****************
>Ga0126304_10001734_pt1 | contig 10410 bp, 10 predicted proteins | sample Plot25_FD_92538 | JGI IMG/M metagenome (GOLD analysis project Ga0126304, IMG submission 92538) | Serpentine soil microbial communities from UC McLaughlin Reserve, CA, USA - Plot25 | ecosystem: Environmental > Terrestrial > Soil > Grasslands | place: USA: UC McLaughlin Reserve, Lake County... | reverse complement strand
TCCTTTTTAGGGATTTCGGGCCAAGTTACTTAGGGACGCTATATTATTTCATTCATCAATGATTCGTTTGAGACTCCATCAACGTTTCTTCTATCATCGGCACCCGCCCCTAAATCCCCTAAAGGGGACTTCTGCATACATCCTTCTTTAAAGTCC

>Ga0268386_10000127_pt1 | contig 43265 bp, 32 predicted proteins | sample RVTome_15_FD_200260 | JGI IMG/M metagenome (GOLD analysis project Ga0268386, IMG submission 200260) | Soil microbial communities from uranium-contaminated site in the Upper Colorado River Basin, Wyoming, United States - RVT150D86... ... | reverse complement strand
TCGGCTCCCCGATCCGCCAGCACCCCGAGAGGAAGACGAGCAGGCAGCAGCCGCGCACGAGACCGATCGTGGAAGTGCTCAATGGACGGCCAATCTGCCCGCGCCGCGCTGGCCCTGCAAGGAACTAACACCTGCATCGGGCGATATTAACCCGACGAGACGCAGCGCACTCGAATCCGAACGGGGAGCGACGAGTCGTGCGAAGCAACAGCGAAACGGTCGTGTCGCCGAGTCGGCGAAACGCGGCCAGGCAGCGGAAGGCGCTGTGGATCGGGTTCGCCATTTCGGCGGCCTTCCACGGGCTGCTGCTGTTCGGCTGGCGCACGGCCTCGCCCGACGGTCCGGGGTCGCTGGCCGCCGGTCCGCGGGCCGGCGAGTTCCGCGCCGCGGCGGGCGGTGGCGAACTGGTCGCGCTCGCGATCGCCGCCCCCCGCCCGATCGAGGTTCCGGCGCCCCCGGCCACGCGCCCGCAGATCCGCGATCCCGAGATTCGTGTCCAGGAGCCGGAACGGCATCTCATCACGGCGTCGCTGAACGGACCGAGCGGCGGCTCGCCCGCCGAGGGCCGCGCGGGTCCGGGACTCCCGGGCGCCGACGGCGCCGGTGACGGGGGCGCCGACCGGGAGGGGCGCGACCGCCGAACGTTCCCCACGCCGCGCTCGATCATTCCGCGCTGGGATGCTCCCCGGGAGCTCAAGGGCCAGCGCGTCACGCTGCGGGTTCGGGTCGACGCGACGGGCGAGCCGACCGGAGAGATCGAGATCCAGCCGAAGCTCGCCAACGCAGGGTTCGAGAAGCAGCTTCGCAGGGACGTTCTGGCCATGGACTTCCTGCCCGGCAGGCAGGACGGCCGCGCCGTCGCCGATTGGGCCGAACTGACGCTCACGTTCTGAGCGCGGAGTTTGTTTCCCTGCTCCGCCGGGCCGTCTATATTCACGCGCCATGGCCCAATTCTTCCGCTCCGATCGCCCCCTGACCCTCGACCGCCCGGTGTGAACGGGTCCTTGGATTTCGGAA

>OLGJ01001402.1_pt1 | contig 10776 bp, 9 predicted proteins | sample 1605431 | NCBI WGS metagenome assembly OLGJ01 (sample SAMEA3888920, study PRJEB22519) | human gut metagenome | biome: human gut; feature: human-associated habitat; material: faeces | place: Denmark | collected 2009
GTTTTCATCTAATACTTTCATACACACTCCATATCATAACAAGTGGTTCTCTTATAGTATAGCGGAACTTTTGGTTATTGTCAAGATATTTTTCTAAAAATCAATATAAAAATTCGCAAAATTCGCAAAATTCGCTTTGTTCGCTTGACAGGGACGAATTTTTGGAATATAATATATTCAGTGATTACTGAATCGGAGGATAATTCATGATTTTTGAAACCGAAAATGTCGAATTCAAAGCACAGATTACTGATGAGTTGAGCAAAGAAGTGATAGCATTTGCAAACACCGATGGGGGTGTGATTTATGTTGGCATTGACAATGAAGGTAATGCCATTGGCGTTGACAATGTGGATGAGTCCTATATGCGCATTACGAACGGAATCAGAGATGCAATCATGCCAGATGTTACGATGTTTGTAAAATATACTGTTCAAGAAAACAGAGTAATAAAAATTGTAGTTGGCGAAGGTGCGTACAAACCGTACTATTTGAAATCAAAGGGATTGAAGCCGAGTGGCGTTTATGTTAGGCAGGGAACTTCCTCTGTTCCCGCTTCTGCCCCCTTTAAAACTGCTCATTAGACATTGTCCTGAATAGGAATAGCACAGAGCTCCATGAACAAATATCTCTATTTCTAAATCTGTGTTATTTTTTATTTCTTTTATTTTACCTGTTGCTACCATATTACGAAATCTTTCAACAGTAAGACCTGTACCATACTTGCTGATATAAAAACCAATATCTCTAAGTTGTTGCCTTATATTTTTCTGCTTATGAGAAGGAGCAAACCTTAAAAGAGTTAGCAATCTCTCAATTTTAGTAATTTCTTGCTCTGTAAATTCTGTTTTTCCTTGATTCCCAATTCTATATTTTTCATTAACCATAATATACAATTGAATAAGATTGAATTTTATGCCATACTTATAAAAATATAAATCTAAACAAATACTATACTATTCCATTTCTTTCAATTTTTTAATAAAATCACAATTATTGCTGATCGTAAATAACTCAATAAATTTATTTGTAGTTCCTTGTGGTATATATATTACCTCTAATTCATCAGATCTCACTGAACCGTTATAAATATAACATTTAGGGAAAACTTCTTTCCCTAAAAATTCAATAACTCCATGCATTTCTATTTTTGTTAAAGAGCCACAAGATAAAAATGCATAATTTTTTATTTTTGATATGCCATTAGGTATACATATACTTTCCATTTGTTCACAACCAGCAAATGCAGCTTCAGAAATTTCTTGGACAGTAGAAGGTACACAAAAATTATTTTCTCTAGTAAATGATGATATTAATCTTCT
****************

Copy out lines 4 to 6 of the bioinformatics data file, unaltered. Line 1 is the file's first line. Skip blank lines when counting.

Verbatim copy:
TCGGCTCCCCGATCCGCCAGCACCCCGAGAGGAAGACGAGCAGGCAGCAGCCGCGCACGAGACCGATCGTGGAAGTGCTCAATGGACGGCCAATCTGCCCGCGCCGCGCTGGCCCTGCAAGGAACTAACACCTGCATCGGGCGATATTAACCCGACGAGACGCAGCGCACTCGAATCCGAACGGGGAGCGACGAGTCGTGCGAAGCAACAGCGAAACGGTCGTGTCGCCGAGTCGGCGAAACGCGGCCAGGCAGCGGAAGGCGCTGTGGATCGGGTTCGCCATTTCGGCGGCCTTCCACGGGCTGCTGCTGTTCGGCTGGCGCACGGCCTCGCCCGACGGTCCGGGGTCGCTGGCCGCCGGTCCGCGGGCCGGCGAGTTCCGCGCCGCGGCGGGCGGTGGCGAACTGGTCGCGCTCGCGATCGCCGCCCCCCGCCCGATCGAGGTTCCGGCGCCCCCGGCCACGCGCCCGCAGATCCGCGATCCCGAGATTCGTGTCCAGGAGCCGGAACGGCATCTCATCACGGCGTCGCTGAACGGACCGAGCGGCGGCTCGCCCGCCGAGGGCCGCGCGGGTCCGGGACTCCCGGGCGCCGACGGCGCCGGTGACGGGGGCGCCGACCGGGAGGGGCGCGACCGCCGAACGTTCCCCACGCCGCGCTCGATCATTCCGCGCTGGGATGCTCCCCGGGAGCTCAAGGGCCAGCGCGTCACGCTGCGGGTTCGGGTCGACGCGACGGGCGAGCCGACCGGAGAGATCGAGATCCAGCCGAAGCTCGCCAACGCAGGGTTCGAGAAGCAGCTTCGCAGGGACGTTCTGGCCATGGACTTCCTGCCCGGCAGGCAGGACGGCCGCGCCGTCGCCGATTGGGCCGAACTGACGCTCACGTTCTGAGCGCGGAGTTTGTTTCCCTGCTCCGCCGGGCCGTCTATATTCACGCGCCATGGCCCAATTCTTCCGCTCCGATCGCCCCCTGACCCTCGACCGCCCGGTGTGAACGGGTCCTTGGATTTCGGAA

>OLGJ01001402.1_pt1 | contig 10776 bp, 9 predicted proteins | sample 1605431 | NCBI WGS metagenome assembly OLGJ01 (sample SAMEA3888920, study PRJEB22519) | human gut metagenome | biome: human gut; feature: human-associated habitat; material: faeces | place: Denmark | collected 2009
GTTTTCATCTAATACTTTCATACACACTCCATATCATAACAAGTGGTTCTCTTATAGTATAGCGGAACTTTTGGTTATTGTCAAGATATTTTTCTAAAAATCAATATAAAAATTCGCAAAATTCGCAAAATTCGCTTTGTTCGCTTGACAGGGACGAATTTTTGGAATATAATATATTCAGTGATTACTGAATCGGAGGATAATTCATGATTTTTGAAACCGAAAATGTCGAATTCAAAGCACAGATTACTGATGAGTTGAGCAAAGAAGTGATAGCATTTGCAAACACCGATGGGGGTGTGATTTATGTTGGCATTGACAATGAAGGTAATGCCATTGGCGTTGACAATGTGGATGAGTCCTATATGCGCATTACGAACGGAATCAGAGATGCAATCATGCCAGATGTTACGATGTTTGTAAAATATACTGTTCAAGAAAACAGAGTAATAAAAATTGTAGTTGGCGAAGGTGCGTACAAACCGTACTATTTGAAATCAAAGGGATTGAAGCCGAGTGGCGTTTATGTTAGGCAGGGAACTTCCTCTGTTCCCGCTTCTGCCCCCTTTAAAACTGCTCATTAGACATTGTCCTGAATAGGAATAGCACAGAGCTCCATGAACAAATATCTCTATTTCTAAATCTGTGTTATTTTTTATTTCTTTTATTTTACCTGTTGCTACCATATTACGAAATCTTTCAACAGTAAGACCTGTACCATACTTGCTGATATAAAAACCAATATCTCTAAGTTGTTGCCTTATATTTTTCTGCTTATGAGAAGGAGCAAACCTTAAAAGAGTTAGCAATCTCTCAATTTTAGTAATTTCTTGCTCTGTAAATTCTGTTTTTCCTTGATTCCCAATTCTATATTTTTCATTAACCATAATATACAATTGAATAAGATTGAATTTTATGCCATACTTATAAAAATATAAATCTAAACAAATACTATACTATTCCATTTCTTTCAATTTTTTAATAAAATCACAATTATTGCTGATCGTAAATAACTCAATAAATTTATTTGTAGTTCCTTGTGGTATATATATTACCTCTAATTCATCAGATCTCACTGAACCGTTATAAATATAACATTTAGGGAAAACTTCTTTCCCTAAAAATTCAATAACTCCATGCATTTCTATTTTTGTTAAAGAGCCACAAGATAAAAATGCATAATTTTTTATTTTTGATATGCCATTAGGTATACATATACTTTCCATTTGTTCACAACCAGCAAATGCAGCTTCAGAAATTTCTTGGACAGTAGAAGGTACACAAAAATTATTTTCTCTAGTAAATGATGATATTAATCTTCT